Our previous biochemical studies of HIV-1 and MuLV virions isolated and identified mature Gag products, HIV-1 p6(Gag) and MuLV p12(Gag), that were conjugated to a single ubiquitin. To study the importance of the monoubiquitination of Gag, a series of lysine to arginine mutants were constructed that eliminated ubiquitination at one or both of the lysines in HIV-1(NL4-3) p6(Gag) and both lysines in Moloney MuLV p12(Gag). HPLC and immunoblot analysis of the HIV-1 mutants demonstrated that either of the lysines in p6(Gag), K27 or K33, could be monoubiquitinated. However, infectivity assays showed that monoubiquitination of HIV-1 p6(Gag) or MuLV p12(Gag) is not required for viral replication in vitro. Pulse-chase radiolabeling of HIV-1-producing cells revealed that monoubiquitination of p6(Gag) does not affect the short-term release of virus from the cell, the maturation of Pr55(Gag), or the sensitivity of these processes to proteasome inhibitors. Experiments with protease-deficient HIV-1 showed that Pr55(Gag) can be monoubiquitinated, suggesting that p6(Gag) is first modified as a domain within Gag. Examination of the proteins inside an HIV-1 mutant found that free ubiquitin was incorporated into the virions in the absence of the lysines in p6(Gag), showing that the ubiquitin inside the virus is not initially brought in as a p6(Gag) conjugate. Although our results establish that monoubiquitination of p6(Gag) and p12(Gag) is not required for viral replication in vitro, this modification may be a by-product of interactions between Gag and cellular proteins during assembly and budding.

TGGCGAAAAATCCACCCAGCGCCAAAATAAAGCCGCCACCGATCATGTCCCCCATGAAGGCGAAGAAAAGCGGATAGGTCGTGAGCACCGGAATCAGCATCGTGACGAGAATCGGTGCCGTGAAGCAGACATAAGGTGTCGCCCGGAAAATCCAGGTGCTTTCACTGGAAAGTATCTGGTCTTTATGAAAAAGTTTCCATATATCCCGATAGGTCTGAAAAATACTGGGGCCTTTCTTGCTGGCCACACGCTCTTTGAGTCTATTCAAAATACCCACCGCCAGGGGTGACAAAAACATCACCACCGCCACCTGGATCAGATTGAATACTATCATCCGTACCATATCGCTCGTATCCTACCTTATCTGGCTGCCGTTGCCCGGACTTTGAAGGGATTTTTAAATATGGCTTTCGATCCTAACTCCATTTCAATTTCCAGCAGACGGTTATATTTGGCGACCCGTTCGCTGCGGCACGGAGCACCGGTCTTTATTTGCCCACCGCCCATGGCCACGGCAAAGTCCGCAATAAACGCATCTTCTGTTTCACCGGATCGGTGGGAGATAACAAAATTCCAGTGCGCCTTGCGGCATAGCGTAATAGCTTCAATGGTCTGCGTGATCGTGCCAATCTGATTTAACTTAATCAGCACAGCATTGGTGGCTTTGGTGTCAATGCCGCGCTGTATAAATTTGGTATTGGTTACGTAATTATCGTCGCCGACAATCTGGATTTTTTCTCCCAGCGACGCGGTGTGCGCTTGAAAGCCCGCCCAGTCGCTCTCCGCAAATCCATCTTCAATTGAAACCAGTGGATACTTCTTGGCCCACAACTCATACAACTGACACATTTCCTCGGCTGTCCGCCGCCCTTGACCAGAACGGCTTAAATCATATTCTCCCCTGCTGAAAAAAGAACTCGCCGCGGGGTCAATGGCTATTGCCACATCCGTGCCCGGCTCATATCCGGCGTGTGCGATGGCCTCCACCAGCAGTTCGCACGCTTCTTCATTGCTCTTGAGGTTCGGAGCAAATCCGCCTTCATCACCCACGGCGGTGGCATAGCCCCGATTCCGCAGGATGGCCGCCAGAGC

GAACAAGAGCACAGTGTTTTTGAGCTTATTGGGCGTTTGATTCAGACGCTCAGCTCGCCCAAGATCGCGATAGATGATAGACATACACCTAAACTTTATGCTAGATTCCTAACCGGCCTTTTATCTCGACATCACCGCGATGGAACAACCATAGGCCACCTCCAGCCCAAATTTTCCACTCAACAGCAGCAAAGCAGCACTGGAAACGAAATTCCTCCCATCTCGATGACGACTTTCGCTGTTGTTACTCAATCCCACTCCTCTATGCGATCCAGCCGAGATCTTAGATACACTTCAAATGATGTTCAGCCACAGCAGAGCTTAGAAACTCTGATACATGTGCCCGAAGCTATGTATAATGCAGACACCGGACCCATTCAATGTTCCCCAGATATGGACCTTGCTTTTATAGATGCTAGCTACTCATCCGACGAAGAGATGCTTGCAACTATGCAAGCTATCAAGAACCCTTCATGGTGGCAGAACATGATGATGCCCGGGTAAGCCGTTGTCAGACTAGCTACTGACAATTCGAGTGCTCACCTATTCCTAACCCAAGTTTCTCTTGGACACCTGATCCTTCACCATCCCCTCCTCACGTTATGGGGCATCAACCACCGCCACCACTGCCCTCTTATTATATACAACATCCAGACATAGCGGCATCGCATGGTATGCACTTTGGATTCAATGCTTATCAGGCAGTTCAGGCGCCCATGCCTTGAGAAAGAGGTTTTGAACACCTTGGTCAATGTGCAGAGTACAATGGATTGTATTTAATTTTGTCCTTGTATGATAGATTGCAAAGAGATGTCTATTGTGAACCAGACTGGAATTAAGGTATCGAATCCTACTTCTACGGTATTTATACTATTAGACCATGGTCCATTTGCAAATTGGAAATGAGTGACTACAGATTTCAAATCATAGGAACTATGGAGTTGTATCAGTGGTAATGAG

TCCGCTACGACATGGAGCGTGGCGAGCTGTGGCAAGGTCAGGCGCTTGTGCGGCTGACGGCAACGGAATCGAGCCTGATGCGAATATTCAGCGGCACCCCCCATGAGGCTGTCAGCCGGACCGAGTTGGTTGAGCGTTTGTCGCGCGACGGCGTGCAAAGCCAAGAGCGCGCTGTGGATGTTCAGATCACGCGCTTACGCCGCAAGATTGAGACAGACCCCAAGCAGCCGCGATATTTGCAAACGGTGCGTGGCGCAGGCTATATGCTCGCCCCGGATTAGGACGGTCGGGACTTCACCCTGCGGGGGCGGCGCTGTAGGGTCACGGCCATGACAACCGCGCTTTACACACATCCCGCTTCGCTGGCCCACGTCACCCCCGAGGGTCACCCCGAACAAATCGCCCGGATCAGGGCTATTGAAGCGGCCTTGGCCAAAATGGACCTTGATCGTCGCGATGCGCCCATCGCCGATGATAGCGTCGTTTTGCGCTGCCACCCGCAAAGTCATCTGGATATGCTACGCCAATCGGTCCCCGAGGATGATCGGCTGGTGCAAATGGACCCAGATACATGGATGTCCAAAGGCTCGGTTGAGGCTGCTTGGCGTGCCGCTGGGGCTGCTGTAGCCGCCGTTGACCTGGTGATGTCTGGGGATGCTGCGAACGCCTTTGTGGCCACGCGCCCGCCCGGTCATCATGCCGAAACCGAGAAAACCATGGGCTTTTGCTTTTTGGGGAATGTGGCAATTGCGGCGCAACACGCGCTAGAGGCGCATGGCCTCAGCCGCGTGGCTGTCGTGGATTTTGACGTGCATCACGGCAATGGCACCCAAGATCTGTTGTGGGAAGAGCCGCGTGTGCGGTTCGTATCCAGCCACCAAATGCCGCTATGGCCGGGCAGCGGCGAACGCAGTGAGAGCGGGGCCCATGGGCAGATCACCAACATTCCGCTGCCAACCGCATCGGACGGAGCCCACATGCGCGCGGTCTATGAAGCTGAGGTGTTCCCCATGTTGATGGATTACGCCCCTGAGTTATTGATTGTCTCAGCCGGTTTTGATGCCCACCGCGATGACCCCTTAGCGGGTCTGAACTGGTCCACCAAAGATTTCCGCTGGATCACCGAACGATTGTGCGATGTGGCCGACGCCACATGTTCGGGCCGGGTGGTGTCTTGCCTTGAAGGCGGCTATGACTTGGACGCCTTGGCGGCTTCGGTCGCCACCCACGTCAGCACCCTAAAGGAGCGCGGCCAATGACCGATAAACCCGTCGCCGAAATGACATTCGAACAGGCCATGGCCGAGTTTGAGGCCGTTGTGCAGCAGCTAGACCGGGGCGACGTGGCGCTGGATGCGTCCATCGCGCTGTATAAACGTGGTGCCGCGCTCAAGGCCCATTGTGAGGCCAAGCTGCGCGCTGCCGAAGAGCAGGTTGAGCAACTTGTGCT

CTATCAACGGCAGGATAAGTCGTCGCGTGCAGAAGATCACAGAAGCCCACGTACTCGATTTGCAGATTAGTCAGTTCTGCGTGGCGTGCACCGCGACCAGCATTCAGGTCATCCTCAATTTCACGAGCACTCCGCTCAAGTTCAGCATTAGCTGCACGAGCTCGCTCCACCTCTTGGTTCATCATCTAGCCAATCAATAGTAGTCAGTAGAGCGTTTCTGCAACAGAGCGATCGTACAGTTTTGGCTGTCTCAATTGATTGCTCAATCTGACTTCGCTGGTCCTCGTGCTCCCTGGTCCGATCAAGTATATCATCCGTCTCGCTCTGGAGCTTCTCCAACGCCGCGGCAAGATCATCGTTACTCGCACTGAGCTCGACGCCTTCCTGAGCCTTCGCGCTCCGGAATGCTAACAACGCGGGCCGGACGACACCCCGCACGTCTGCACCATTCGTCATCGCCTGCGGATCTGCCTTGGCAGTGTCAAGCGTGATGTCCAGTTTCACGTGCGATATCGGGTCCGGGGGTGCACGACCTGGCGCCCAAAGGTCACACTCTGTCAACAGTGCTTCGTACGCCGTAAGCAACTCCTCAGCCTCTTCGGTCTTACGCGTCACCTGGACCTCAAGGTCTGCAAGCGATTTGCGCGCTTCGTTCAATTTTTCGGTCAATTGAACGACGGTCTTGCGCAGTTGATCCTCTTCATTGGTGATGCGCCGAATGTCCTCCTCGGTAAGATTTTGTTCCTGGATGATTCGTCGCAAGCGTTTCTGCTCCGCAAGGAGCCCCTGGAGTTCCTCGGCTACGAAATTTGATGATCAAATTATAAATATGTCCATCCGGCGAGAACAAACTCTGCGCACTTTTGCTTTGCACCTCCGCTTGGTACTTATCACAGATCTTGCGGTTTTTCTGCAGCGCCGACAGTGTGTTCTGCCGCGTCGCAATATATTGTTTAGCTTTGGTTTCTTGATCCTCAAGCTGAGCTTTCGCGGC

Copyright 2000 Academic Press.